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Health

Liver Transplant Reallocation Plan On Hold

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Courtesy
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University of Kansas Hospital

A plan to redistribute donor livers from areas where donor numbers are higher, like Kansas City and the South, to organ-needy coastal areas is on hold after protests from members of Congress representing the areas that would have seen transplant wait times increase.

That group included U.S. Rep. Kevin Yoder, a Republican who serves the Kansas City area. Yoder said last week's meeting of the United Network for Organ Sharing's Liver and Intestinal Organ Transplantation Committee resulted in tabling a proposal to change to the way the organs are distributed.

“It’s my understanding the result of last week’s UNOS forum was to further review the process, and no changes will be made in the immediate future," Yoder said in an emailed statement. "I still believe the best solution moving forward is to work to increase organ donor rates across the country and ultimately save more lives. I would like to see other states replicate the processes used by Kansas organizations such as the Midwest Transplant Network and Gift of Life.”

Richard Gilroy, a University of Kansas Hospital physician who sits on the liver transplant committee, confirmed that after a series of votes the committee decided it was not ready to recommend a change to the way organs are distributed.

"What the ultimate decision was is that we are currently still looking at redistricting, but the model that was proposed in its current form isn't moving forward," Gilroy said.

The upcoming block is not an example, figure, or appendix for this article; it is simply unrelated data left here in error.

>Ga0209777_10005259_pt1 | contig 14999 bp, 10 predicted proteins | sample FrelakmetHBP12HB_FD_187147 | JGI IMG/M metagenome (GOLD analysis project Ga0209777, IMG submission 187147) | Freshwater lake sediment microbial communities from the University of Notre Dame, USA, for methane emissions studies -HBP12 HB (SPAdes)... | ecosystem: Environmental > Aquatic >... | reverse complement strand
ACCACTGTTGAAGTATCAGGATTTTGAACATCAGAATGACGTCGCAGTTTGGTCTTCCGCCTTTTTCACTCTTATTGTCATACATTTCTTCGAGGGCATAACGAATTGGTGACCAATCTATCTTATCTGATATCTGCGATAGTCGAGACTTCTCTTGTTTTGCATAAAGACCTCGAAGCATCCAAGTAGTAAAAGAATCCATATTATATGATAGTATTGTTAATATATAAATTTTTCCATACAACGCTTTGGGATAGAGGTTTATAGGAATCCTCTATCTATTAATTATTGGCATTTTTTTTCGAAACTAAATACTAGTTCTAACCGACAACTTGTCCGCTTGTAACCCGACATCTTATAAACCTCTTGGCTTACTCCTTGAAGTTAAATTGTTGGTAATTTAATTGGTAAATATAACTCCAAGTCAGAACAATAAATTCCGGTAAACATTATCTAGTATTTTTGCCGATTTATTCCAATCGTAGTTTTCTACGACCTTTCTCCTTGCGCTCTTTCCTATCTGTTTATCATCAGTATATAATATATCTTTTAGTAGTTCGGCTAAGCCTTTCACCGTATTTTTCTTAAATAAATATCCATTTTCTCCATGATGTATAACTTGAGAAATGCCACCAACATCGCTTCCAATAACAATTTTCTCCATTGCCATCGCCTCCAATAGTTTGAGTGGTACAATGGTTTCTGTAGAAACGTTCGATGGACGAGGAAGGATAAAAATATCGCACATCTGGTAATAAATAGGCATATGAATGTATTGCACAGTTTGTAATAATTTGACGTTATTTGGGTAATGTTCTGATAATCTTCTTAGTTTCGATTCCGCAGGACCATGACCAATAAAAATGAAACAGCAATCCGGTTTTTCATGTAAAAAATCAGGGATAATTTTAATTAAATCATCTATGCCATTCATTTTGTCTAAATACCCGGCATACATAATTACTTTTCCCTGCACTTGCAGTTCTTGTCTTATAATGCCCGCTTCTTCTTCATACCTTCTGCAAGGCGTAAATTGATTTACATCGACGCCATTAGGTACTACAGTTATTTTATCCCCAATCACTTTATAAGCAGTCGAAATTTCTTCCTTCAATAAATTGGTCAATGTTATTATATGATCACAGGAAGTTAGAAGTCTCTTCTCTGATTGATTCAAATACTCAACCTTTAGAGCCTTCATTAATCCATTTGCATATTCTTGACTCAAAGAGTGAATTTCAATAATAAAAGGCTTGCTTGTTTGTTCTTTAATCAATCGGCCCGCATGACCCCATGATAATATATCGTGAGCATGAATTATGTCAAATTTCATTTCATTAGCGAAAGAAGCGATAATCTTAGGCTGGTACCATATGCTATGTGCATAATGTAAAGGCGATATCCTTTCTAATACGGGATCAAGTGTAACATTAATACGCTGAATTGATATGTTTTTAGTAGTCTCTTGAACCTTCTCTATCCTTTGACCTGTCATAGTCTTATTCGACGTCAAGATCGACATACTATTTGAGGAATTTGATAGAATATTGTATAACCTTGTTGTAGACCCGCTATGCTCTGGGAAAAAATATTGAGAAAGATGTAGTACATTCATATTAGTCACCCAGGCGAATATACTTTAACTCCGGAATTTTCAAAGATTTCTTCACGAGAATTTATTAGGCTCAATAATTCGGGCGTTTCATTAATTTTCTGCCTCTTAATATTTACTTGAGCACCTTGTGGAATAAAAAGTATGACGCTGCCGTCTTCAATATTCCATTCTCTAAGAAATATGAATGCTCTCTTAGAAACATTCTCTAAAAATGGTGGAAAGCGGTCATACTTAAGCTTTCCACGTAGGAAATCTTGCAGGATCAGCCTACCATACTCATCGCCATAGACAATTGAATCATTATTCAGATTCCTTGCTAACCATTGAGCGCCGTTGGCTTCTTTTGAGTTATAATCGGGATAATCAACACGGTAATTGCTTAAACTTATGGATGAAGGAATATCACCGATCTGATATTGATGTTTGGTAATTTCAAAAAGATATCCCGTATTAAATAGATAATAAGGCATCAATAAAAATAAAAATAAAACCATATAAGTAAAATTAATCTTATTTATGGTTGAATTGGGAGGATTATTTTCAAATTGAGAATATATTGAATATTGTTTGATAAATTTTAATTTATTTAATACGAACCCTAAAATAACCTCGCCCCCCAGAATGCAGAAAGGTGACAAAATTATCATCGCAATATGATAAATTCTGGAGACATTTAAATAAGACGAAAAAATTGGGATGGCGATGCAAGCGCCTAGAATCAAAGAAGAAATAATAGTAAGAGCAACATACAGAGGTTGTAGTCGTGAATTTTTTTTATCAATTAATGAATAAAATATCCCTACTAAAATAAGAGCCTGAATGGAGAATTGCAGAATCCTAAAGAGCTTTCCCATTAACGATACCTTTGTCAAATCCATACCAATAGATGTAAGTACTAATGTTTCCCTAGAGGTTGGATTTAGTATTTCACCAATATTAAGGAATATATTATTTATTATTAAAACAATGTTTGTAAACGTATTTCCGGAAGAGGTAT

Regional variation

There are 11 regions for organ sharing in the United States, and the amount of time a person in need of a liver transplant might wait varies widely from region to region.

In the Kansas City area, it might be a matter of months, while on the coasts wait times can run five years or longer. According to Yoder's office, about 6,000 liver transplants are performed annually and about 12,000 Americans await a liver transplant.

According to a UNOS concept paper on the proposed reallocation, 1,523 patients died while awaiting a liver transplant in 2013 and another 1,552 were removed from the transplant eligibility lists because they had become too sick for a transplant to have a high likelihood of success.

The proposed realignment was developed through a computer-generated algorithm that projected about 500 fewer deaths per year by evening the wait times nationwide. Those who currently have short wait times could survive longer before their transplant, according to the projections, allowing those who currently have longer wait times and greater risk of death to receive organs sooner.

But Gilroy said some on the committee had serious questions about the algorithm's limitations in predicting continued organ donation patterns.

"People change their behaviors," Gilroy said. "The model, which is fragile, fails to predict what's going to happen, and you could see the opposite happen. You could see more deaths."

Gilroy said some on the committee also had concerns about the cost and risks of waiting longer for transplants and the cost and risks of transporting organs farther. When an organ has to travel by plane, the transplant teams "fly in any weather," he said, and in recent years nine people on those teams have died in two crashes.